Tongue-Tie and Signs to Look Out Forby Laura Driver
Tongue-tie affects around 4-11% of newborns and is more common in boys than girls. Tongue-tie is where the piece of skin connecting the baby’s tongue to the bottom of their mouth is shorter normal.
Tongue-tie doesn't bother some babies and you may not even know they have it. It is sometimes only noticed during routine baby checks or it may restrict movement and cause feeding issues.
Signs of Tongue-Tie
- Difficulty feeding
- Difficulty lifting tongue up or moving it from side to side
- Difficulty sticking tongue out
- Their tongue looks notched or heart-shaped when they stick it out
To breastfeed successfully baby needs to latch on to both the breast and the nipple. Their tongue needs to cover the lower gum so that the nipple is protected from damage.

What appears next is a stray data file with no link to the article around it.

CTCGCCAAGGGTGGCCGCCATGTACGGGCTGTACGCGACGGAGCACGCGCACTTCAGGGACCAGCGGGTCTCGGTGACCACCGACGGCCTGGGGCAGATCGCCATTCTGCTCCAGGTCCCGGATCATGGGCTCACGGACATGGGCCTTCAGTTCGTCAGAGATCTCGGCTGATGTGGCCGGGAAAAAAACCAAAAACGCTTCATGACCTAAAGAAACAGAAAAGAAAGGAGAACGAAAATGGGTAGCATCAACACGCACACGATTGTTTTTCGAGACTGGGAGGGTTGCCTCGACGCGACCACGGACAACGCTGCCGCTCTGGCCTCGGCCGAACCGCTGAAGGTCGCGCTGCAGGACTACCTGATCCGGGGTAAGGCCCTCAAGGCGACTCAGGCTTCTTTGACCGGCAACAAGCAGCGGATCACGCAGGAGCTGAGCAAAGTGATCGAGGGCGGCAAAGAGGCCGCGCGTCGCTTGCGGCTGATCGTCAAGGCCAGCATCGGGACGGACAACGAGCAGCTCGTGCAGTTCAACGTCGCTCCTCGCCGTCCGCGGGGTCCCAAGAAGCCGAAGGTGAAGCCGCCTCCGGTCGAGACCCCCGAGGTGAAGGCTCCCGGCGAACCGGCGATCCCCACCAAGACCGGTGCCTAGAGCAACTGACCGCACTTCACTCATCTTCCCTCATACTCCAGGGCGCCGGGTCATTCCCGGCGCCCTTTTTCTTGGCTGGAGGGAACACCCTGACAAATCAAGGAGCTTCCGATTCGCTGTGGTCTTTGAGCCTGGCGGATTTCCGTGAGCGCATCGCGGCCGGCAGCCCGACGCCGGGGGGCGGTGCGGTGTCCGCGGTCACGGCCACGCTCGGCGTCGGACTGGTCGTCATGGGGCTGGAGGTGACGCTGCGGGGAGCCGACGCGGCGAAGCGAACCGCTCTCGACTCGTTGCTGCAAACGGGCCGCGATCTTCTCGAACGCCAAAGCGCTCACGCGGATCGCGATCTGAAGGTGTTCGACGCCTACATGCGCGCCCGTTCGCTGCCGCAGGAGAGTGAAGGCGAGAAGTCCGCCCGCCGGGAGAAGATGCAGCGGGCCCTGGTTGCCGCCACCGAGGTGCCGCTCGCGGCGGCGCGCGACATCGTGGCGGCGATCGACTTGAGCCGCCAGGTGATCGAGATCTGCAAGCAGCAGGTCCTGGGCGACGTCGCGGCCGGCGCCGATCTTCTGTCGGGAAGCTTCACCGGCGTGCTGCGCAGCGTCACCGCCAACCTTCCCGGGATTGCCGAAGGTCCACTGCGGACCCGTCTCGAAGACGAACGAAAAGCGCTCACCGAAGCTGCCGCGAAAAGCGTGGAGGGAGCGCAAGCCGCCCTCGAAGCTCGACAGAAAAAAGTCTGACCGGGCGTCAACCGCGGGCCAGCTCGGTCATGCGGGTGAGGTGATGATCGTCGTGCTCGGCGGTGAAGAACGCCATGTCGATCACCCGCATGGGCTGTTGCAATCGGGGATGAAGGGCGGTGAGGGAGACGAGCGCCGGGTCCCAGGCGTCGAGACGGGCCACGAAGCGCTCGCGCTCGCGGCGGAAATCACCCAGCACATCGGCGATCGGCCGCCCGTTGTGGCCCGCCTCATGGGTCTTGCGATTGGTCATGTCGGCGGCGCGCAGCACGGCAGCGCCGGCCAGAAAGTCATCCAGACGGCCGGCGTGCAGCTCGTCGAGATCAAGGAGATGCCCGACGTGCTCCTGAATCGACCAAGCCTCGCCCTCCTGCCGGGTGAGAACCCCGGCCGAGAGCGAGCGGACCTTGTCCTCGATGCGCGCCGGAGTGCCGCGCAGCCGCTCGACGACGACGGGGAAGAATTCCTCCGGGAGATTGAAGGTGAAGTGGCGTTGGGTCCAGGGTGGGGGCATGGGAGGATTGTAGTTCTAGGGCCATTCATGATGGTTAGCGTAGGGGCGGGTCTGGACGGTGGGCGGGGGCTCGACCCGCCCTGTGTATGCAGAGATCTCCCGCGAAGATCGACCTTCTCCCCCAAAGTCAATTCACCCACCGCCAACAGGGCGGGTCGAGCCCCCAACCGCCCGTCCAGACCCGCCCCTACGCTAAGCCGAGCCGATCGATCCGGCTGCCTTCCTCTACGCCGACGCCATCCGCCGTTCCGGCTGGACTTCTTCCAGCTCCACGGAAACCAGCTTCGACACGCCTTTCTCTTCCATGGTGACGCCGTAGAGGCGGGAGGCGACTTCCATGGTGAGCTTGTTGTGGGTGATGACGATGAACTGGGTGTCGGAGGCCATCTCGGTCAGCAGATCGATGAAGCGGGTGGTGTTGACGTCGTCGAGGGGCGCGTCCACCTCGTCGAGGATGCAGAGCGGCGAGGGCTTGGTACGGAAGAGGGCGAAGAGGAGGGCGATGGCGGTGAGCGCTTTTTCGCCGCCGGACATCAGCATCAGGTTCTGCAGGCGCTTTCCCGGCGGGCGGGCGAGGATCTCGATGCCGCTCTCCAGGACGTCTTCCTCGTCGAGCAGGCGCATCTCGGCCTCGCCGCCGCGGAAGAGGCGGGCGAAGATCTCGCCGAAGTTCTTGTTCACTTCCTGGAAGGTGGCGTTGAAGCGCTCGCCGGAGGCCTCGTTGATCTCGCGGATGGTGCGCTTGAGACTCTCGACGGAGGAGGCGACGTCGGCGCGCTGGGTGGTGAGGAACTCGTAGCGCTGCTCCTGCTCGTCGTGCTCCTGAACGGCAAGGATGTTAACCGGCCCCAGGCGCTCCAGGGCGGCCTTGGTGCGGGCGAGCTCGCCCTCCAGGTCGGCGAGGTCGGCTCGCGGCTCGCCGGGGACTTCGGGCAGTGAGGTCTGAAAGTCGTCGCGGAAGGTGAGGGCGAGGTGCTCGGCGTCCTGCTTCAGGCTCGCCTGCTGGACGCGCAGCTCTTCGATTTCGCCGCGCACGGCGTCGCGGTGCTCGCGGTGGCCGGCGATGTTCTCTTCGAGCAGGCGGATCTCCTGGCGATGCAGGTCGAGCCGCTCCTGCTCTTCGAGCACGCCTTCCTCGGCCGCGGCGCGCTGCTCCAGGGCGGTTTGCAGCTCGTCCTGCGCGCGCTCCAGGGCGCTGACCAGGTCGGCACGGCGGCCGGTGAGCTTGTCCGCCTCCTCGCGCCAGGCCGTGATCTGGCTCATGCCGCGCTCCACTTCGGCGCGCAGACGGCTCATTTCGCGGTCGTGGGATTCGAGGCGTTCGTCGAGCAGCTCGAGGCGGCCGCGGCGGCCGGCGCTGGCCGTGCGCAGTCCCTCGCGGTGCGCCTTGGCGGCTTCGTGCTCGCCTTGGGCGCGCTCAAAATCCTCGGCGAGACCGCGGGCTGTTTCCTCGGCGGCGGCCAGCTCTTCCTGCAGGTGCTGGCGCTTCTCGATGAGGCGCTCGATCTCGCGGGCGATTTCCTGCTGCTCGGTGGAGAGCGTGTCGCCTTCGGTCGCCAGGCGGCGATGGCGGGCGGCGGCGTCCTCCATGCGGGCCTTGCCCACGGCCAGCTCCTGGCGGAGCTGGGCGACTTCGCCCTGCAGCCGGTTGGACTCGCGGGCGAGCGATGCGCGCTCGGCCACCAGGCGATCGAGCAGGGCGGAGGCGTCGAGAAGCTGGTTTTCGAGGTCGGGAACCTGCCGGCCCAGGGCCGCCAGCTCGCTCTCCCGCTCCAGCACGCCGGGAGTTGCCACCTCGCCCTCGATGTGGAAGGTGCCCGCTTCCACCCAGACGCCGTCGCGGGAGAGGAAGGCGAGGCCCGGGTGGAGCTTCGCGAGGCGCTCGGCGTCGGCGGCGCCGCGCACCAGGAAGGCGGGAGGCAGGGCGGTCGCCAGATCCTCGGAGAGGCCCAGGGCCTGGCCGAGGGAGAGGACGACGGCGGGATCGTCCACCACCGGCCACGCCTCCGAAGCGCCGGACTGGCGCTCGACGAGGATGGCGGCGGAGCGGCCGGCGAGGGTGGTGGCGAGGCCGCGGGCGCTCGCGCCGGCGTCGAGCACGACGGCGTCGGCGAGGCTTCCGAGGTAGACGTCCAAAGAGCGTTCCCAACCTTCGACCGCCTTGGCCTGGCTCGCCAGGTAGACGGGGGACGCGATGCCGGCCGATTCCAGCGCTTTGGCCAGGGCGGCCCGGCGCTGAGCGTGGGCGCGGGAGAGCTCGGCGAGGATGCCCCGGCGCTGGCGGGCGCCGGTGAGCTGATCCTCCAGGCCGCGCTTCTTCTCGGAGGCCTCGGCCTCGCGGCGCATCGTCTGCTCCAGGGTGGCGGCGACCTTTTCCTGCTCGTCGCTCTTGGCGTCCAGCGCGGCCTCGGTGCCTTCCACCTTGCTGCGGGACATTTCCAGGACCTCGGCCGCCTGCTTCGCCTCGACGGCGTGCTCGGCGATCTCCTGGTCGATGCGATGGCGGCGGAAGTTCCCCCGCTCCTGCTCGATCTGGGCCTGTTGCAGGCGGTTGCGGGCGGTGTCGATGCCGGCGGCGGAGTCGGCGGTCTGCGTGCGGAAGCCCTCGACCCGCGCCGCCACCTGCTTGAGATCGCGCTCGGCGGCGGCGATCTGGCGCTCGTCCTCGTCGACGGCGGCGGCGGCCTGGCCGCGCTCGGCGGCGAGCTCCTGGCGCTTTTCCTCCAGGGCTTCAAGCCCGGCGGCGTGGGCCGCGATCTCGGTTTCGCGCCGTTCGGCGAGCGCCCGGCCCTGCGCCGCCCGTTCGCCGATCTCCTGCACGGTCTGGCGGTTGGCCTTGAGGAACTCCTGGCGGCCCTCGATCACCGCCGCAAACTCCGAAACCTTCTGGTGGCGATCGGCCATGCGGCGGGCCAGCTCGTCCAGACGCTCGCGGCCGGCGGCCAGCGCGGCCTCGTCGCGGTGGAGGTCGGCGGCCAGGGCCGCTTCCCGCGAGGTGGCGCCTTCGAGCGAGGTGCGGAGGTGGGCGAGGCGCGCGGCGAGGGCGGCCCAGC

Babies with tongue-tie aren’t able to open their mouths wide enough to latch on properly.
If you’re breastfeeding your baby and they have tongue-tie they may;
- Have difficulty attaching to the breast or staying attached for a full feed
- Feed for a long time, have a short break, then feed again
- Be unsettled and seem to be hungry all the time
- Not gain weight as quickly as they should
- Make a ‘clicking’ sound as they feed
Tongue-tie can also sometimes cause problems such as sore or cracked nipples, low milk supply and mastitis.
If your baby can feed without problems treatment isn’t needed. If feeding is affected treatment involves a simple procedure called 'tongue-tie division'.
Tongue-tie division is carried out by a specially trained doctor, nurse or midwife and involves cutting the short, tight piece of skin connecting the tongue to the floor of the mouth. It’s a really quick, simple and almost painless procedure that usually helps feeding problems straight away.